The Navy's USS Miami Will Be Scrapped Due to Budget Cuts
Well, that Rolling Stone article about rising sea levels and freak weather did theorize that eventually Miami would be damaged so badly that the federal government would decide it would just be more cost effective to cut its loses and let it be destroyed. We just didn't think it would happen so soon.
Thankfully, at least in this case, we're talking about the Navy's USS Miami submarine. The nuclear sub was a victim of an on-board fire last year, and due to budget cuts the Navy announced yesterday it would use it for scrap rather than restore it.
On May 23, 2012 the USS Miami was sitting in Portsmouth Naval Shipyard in Kittery, Maine, undergoing scheduled maintenance when it caught fire. The blaze took 12 hours to extinguish. Seven firemen and one crewmember were injured. Eventually civilian employee Casey J. Fury admitted that he had set the fire by lighting some rags on fire. He claimed he just wanted to get out of work early. He's now serving 17 years in prison, and was ordered to pay back $400 million in restitution. Of course, that's not going to happen. People who set fires to get out of their shipyard job early don't tend to be billionaires.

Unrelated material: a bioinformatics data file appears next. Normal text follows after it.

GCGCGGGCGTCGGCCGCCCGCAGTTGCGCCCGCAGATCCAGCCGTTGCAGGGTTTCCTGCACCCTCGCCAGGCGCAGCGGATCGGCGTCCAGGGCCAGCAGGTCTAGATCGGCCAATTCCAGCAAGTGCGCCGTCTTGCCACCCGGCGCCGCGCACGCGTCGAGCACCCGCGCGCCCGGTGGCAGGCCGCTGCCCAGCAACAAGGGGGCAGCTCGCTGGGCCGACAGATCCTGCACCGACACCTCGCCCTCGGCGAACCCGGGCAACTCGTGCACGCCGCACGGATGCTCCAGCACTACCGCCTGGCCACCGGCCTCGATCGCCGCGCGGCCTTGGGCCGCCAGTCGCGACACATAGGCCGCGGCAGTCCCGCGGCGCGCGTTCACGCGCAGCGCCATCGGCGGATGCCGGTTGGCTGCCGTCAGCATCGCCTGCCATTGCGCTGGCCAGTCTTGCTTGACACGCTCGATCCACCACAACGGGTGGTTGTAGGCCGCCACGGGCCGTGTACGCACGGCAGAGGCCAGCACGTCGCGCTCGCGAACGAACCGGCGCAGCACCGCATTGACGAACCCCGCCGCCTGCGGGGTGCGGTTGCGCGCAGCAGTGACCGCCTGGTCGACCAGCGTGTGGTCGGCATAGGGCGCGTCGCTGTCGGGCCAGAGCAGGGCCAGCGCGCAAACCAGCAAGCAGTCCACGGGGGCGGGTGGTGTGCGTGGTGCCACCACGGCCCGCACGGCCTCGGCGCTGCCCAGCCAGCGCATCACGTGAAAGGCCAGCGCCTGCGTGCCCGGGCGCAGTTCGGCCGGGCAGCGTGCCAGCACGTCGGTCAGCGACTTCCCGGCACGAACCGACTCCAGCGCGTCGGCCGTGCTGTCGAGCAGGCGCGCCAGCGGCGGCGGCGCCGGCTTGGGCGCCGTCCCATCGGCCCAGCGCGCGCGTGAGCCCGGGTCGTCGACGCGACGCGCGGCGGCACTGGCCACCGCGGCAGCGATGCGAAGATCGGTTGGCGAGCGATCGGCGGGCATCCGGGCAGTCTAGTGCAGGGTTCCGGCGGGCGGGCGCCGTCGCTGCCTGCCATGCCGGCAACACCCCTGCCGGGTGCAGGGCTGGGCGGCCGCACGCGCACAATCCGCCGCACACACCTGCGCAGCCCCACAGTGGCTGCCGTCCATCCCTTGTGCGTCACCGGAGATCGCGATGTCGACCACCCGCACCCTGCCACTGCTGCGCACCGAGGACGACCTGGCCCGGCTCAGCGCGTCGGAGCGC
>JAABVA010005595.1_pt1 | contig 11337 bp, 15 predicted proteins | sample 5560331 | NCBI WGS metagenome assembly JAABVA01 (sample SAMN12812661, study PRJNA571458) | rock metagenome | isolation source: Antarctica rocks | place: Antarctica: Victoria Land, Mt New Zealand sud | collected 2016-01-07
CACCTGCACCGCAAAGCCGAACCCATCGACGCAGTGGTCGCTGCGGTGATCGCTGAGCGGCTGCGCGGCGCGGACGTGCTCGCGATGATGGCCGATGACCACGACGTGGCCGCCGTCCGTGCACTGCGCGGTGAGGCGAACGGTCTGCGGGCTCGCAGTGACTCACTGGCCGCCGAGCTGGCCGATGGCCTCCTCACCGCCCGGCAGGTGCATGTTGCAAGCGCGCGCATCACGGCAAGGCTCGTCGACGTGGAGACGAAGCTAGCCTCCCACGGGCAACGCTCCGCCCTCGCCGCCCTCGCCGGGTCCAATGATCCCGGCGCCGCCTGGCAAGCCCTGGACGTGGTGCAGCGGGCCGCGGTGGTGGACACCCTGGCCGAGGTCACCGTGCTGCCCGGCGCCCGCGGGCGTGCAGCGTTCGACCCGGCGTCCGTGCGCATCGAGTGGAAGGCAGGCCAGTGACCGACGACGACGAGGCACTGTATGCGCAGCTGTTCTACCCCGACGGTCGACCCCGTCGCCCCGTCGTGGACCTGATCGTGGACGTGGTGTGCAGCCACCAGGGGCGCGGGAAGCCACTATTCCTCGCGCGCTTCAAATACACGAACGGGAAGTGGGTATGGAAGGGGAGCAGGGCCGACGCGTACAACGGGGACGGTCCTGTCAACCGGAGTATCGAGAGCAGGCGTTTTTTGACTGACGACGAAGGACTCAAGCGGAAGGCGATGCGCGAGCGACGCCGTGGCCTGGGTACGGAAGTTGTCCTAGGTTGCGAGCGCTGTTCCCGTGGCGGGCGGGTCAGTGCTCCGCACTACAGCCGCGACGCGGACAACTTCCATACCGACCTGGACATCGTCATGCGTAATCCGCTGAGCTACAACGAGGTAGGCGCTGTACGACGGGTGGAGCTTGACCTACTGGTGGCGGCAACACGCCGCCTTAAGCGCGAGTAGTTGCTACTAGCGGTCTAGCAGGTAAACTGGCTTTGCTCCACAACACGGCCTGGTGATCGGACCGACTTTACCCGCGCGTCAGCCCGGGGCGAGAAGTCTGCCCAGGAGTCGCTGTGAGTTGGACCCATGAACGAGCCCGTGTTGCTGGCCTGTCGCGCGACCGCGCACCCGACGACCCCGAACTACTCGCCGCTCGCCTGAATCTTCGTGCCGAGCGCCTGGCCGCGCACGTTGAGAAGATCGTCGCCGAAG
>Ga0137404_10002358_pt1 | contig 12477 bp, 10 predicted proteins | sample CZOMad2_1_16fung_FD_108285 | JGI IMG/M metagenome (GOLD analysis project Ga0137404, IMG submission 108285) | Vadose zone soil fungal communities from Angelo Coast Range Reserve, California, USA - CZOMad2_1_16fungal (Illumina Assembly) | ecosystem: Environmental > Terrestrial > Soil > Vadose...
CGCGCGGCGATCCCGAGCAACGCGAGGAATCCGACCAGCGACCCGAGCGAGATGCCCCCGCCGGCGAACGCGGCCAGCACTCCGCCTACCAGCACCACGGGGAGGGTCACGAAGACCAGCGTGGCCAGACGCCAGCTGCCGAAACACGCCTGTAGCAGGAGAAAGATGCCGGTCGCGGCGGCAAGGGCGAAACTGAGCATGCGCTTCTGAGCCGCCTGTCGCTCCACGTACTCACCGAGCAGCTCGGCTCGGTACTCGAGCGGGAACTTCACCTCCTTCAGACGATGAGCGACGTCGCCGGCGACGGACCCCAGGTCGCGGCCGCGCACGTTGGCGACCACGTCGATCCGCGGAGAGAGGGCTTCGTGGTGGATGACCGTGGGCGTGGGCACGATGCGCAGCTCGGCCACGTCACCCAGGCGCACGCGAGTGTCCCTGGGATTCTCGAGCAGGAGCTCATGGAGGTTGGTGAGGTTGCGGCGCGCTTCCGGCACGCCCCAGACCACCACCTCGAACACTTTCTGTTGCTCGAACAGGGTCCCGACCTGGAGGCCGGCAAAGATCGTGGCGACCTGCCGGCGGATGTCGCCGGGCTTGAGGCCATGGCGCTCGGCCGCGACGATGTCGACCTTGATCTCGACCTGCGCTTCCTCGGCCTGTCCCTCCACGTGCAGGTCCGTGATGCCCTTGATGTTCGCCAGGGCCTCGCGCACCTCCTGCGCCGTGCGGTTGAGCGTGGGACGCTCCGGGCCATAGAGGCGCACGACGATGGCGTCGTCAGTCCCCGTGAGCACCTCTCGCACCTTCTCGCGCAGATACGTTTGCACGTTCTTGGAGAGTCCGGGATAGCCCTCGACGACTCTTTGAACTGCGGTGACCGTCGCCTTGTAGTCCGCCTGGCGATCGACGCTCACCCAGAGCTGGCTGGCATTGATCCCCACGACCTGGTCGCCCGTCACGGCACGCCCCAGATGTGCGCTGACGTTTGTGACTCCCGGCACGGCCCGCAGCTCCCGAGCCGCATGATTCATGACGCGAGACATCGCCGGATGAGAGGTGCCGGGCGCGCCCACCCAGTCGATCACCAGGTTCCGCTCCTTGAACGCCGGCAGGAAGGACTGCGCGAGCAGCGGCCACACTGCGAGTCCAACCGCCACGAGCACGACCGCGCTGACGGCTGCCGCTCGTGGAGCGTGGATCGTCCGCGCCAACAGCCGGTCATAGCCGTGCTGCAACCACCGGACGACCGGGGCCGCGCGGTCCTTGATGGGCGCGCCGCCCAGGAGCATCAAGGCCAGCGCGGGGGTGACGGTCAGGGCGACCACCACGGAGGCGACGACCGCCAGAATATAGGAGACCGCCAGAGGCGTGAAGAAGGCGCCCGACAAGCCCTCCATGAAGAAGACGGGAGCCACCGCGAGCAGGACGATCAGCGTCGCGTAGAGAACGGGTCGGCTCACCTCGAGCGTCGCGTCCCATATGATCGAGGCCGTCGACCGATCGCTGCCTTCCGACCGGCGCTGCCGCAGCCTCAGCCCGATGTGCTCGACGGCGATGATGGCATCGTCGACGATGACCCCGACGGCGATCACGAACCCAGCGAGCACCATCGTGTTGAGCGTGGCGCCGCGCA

Originally the ship was going to be repaired, but faced with budget cuts the Navy decided to scrap it. Its last official day in service will be tomorrow.
"The Navy and the nation simply cannot afford to weaken other fleet readiness in the way that would be required to afford repairs to Miami," Rear Adm. Rick Breckenridge said in a statement.
Of course, the decision won't have any real effects locally. Though citizens and politicians in Maine, where the ship is headquartered, are none to pleased.
To us it's just a sad and somehow suitably ironic end to a ship named in our city's honor. It's also the first warship to be lost in an American port since the American Civil War. Though, there's always a chance Miami could get a new ship with its namesake. This USS Miami was the third in the Navy's history. Two others were in use during the Civil War and World War II.
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